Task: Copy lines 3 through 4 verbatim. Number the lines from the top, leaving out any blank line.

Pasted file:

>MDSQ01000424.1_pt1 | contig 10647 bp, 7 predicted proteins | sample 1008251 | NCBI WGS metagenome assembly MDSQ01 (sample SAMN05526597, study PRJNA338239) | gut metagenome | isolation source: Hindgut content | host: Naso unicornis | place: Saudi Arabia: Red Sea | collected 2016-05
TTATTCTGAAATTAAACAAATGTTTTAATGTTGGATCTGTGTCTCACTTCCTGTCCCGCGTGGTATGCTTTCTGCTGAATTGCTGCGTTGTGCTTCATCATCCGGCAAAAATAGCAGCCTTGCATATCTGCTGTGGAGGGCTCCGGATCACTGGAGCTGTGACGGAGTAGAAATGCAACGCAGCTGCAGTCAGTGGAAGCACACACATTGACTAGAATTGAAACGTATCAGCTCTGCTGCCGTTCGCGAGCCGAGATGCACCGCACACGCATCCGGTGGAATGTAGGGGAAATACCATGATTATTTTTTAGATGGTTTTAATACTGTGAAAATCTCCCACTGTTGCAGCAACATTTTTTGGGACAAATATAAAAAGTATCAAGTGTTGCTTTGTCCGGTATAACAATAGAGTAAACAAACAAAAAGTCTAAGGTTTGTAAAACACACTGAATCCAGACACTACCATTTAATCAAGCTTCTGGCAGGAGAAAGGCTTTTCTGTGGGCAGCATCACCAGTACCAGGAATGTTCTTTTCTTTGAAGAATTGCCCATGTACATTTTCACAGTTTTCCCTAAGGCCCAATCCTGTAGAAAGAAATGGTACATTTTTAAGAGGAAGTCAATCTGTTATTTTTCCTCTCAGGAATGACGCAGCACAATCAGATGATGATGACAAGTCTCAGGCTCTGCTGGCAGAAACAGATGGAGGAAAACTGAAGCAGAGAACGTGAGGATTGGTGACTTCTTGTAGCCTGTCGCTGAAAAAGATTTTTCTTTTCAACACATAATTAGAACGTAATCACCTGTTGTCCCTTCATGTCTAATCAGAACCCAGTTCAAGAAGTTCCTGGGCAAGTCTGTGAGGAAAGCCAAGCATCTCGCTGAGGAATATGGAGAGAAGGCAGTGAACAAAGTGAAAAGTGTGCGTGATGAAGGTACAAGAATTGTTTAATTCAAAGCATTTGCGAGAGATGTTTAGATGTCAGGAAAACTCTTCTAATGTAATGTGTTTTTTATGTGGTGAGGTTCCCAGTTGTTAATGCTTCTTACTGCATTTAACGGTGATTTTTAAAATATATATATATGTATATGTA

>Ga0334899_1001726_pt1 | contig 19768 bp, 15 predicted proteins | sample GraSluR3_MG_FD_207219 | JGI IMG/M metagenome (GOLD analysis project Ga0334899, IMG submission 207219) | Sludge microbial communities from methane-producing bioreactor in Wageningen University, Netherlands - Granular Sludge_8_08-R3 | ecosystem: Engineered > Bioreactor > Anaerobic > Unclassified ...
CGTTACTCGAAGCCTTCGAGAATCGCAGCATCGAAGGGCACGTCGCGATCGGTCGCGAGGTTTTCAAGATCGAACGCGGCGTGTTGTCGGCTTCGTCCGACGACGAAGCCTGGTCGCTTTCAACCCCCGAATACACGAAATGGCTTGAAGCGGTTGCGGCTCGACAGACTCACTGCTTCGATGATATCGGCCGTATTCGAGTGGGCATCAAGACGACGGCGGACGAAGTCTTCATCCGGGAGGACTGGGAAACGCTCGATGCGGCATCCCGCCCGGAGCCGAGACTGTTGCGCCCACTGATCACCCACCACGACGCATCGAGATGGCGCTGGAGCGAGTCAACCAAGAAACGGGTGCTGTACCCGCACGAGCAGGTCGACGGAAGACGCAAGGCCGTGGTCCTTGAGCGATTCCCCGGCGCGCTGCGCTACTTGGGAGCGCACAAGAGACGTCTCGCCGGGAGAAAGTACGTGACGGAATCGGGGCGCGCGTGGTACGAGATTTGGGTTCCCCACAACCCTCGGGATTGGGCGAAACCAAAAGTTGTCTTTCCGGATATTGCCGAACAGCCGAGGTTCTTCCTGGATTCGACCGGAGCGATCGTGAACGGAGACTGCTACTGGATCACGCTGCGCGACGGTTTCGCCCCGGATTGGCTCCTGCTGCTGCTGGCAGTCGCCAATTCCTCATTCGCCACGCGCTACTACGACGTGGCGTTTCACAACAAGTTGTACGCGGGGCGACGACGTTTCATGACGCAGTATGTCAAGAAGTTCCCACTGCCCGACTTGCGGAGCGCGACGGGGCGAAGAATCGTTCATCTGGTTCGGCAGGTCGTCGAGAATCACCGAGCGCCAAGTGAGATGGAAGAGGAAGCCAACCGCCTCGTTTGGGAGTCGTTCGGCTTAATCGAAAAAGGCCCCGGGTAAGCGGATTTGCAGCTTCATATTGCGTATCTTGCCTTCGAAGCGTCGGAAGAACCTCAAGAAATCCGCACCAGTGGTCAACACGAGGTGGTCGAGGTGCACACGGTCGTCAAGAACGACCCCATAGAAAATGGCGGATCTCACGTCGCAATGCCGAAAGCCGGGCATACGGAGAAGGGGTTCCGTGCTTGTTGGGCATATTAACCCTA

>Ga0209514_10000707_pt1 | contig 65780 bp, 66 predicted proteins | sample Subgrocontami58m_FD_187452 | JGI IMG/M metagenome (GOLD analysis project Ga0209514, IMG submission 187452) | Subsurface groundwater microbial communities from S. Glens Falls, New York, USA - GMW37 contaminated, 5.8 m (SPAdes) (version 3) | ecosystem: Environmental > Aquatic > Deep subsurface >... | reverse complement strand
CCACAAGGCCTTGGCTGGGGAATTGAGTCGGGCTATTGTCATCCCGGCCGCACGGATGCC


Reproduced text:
>Ga0334899_1001726_pt1 | contig 19768 bp, 15 predicted proteins | sample GraSluR3_MG_FD_207219 | JGI IMG/M metagenome (GOLD analysis project Ga0334899, IMG submission 207219) | Sludge microbial communities from methane-producing bioreactor in Wageningen University, Netherlands - Granular Sludge_8_08-R3 | ecosystem: Engineered > Bioreactor > Anaerobic > Unclassified ...
CGTTACTCGAAGCCTTCGAGAATCGCAGCATCGAAGGGCACGTCGCGATCGGTCGCGAGGTTTTCAAGATCGAACGCGGCGTGTTGTCGGCTTCGTCCGACGACGAAGCCTGGTCGCTTTCAACCCCCGAATACACGAAATGGCTTGAAGCGGTTGCGGCTCGACAGACTCACTGCTTCGATGATATCGGCCGTATTCGAGTGGGCATCAAGACGACGGCGGACGAAGTCTTCATCCGGGAGGACTGGGAAACGCTCGATGCGGCATCCCGCCCGGAGCCGAGACTGTTGCGCCCACTGATCACCCACCACGACGCATCGAGATGGCGCTGGAGCGAGTCAACCAAGAAACGGGTGCTGTACCCGCACGAGCAGGTCGACGGAAGACGCAAGGCCGTGGTCCTTGAGCGATTCCCCGGCGCGCTGCGCTACTTGGGAGCGCACAAGAGACGTCTCGCCGGGAGAAAGTACGTGACGGAATCGGGGCGCGCGTGGTACGAGATTTGGGTTCCCCACAACCCTCGGGATTGGGCGAAACCAAAAGTTGTCTTTCCGGATATTGCCGAACAGCCGAGGTTCTTCCTGGATTCGACCGGAGCGATCGTGAACGGAGACTGCTACTGGATCACGCTGCGCGACGGTTTCGCCCCGGATTGGCTCCTGCTGCTGCTGGCAGTCGCCAATTCCTCATTCGCCACGCGCTACTACGACGTGGCGTTTCACAACAAGTTGTACGCGGGGCGACGACGTTTCATGACGCAGTATGTCAAGAAGTTCCCACTGCCCGACTTGCGGAGCGCGACGGGGCGAAGAATCGTTCATCTGGTTCGGCAGGTCGTCGAGAATCACCGAGCGCCAAGTGAGATGGAAGAGGAAGCCAACCGCCTCGTTTGGGAGTCGTTCGGCTTAATCGAAAAAGGCCCCGGGTAAGCGGATTTGCAGCTTCATATTGCGTATCTTGCCTTCGAAGCGTCGGAAGAACCTCAAGAAATCCGCACCAGTGGTCAACACGAGGTGGTCGAGGTGCACACGGTCGTCAAGAACGACCCCATAGAAAATGGCGGATCTCACGTCGCAATGCCGAAAGCCGGGCATACGGAGAAGGGGTTCCGTGCTTGTTGGGCATATTAACCCTA